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British Airways cancels more flights just in time to avoid paying compensation

Tom Belger
·Finance and policy reporter
File photo dated 09/09/19 of British Airways planes at Terminal Five at Heathrow Airport, London, on day one of the first-ever strike by British Airways pilots, as flights will continue to be disrupted on Wednesday, despite the end of a 48-hour strike by pilots in a dispute over pay.
BA pilots may walk out again later in September. Photo: PA

Tens of thousands more British Airways (BA) passengers face travel disruption after the airline cancelled hundreds of flights later this month over another pilot strike.

Members of the pilots’ union are planning to walk out again on 27 September, after a two-day walkout earlier this week failed to resolve a row over pay.

The British Airline Pilots’ Association (Balpa) hit out at BA for cancelling flights just in time to avoid being obliged to pay compensation as well as refunds or new flights.

EU rules on passenger rights say they are entitled to compensation only if they receive fewer than 14 days’ notice of a strike.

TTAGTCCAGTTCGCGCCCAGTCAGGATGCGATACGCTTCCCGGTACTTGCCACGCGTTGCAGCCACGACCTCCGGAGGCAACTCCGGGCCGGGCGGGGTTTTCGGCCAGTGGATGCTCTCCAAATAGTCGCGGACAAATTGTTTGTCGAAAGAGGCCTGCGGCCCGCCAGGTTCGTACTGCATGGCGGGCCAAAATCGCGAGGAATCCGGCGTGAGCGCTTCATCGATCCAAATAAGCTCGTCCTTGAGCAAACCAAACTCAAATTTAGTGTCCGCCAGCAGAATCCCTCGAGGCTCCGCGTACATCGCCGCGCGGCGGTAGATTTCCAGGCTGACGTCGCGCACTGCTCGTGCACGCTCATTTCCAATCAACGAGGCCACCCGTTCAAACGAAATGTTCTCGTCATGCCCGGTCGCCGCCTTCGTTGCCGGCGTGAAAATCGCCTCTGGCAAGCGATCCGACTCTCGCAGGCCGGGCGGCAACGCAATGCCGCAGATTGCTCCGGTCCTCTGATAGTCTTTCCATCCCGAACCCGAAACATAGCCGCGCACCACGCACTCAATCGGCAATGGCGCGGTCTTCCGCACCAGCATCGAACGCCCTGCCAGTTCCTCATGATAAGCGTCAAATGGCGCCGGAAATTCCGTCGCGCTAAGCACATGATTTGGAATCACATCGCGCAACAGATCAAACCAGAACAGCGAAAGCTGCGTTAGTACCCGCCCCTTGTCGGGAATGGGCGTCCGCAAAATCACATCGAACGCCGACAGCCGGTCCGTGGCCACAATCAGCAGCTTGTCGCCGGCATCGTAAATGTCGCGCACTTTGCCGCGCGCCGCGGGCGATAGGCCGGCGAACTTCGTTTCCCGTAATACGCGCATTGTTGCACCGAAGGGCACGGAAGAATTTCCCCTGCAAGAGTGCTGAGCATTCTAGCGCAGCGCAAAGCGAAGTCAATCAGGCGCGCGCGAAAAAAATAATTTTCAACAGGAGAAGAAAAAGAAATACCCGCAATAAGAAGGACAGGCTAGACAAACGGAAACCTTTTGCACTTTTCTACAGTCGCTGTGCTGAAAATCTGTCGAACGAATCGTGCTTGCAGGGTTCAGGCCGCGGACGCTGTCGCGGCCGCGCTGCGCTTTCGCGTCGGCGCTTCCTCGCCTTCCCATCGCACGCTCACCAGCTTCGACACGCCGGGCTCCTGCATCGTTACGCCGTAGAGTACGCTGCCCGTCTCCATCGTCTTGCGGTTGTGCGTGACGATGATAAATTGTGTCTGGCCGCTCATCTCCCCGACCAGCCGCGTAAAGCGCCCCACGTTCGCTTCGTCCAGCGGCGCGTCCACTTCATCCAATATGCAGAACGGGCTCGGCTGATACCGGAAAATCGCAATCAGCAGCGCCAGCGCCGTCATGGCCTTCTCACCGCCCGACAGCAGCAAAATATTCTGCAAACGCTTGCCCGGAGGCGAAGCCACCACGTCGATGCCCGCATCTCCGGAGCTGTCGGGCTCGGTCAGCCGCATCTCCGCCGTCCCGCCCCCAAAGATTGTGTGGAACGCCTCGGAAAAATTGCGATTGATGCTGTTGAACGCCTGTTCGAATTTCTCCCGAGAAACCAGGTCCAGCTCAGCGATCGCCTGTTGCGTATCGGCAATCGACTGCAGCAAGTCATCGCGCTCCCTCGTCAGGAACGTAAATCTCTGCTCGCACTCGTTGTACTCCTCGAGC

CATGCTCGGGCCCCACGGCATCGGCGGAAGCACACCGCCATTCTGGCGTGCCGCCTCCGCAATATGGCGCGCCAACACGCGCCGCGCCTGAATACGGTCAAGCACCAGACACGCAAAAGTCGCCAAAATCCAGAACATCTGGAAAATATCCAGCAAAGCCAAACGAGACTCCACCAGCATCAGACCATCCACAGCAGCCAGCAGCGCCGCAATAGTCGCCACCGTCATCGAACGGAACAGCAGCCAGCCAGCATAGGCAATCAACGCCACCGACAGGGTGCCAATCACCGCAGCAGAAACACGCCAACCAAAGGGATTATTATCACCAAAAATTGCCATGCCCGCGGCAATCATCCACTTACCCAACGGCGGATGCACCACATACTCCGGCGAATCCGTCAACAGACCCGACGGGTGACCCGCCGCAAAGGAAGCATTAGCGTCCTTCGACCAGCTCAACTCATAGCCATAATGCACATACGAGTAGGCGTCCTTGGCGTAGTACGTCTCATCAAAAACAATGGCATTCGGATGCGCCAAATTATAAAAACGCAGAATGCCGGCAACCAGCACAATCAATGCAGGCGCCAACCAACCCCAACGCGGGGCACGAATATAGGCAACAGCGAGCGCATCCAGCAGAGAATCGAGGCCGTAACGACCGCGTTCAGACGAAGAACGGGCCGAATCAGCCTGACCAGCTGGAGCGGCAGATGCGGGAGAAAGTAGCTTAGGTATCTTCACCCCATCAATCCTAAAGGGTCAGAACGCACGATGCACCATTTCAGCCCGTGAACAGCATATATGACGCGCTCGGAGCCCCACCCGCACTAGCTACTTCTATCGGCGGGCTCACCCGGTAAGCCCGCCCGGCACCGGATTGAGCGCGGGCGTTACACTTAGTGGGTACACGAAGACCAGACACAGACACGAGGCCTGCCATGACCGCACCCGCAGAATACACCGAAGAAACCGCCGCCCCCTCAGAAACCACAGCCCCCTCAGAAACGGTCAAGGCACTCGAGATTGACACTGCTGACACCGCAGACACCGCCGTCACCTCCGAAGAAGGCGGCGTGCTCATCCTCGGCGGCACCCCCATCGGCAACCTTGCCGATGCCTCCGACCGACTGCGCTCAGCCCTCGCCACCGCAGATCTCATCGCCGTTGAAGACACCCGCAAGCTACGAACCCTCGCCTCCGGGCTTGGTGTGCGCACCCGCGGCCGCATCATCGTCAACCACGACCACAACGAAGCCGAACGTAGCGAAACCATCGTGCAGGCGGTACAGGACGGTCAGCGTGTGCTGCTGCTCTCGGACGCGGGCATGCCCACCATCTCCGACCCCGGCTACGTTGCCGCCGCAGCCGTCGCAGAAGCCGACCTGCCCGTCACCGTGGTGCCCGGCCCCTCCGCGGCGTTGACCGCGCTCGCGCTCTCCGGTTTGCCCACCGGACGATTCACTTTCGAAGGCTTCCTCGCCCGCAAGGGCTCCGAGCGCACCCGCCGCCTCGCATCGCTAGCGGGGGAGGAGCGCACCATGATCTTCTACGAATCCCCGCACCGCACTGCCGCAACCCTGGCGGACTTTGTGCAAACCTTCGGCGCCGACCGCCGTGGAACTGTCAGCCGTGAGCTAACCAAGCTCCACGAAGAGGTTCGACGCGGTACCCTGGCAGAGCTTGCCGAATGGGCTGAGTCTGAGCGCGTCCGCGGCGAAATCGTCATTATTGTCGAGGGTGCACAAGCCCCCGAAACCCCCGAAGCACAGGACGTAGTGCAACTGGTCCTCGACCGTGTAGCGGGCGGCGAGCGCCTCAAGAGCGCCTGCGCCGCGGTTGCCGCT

But BA is reported to have begun contacting passengers on Thursday afternoon, 15 days ahead of the next walkout. It has posted further details and advice to affected passengers on its website.

READ MORE: BA strike ends but chaos rolls on as half of planes at wrong airports

Balpa called the timing “inconsiderate to its customers,” but BA said it had to give customers certainty so was informing them in advance.

Pilots took industrial action for the first time in the airline’s history on Monday and Tuesday, demanding a bigger share of the company’s profits than the 11.5% pay rise offered over three years.

The first walkout saw 1,700 flights cancelled, with nearly 200,000 passengers affected.

BA has received almost half a million calls from frustrated passengers this week looking for answers as their travel plans were thrown up in the air.

But there are few signs of a breakthrough in talks so far.

A BA spokeswoman said: “We have put forward new ideas through Acas this week and have called on Balpa to meet us face to face as soon as possible to return to negotiations.

“However, we need to give our customers certainty, so we have contacted all those affected by the union’s strike on 27 September.”

Balpa said in a statement it had hoped the gap between the strikes would give time for talks.

“We had today been exchanging new ideas to do that via Acas (the independent arbitration service) and so it’s irresponsible and inconsiderate to its customers that BA has pulled out and decided to start cancelling flights now, just to save money on compensation.

“BA did not respond to our latest proposals before cancelling these flights. Passengers who will be affected by these cancellations should know that we have given BA multiple opportunities to work with us so we could call off this action.”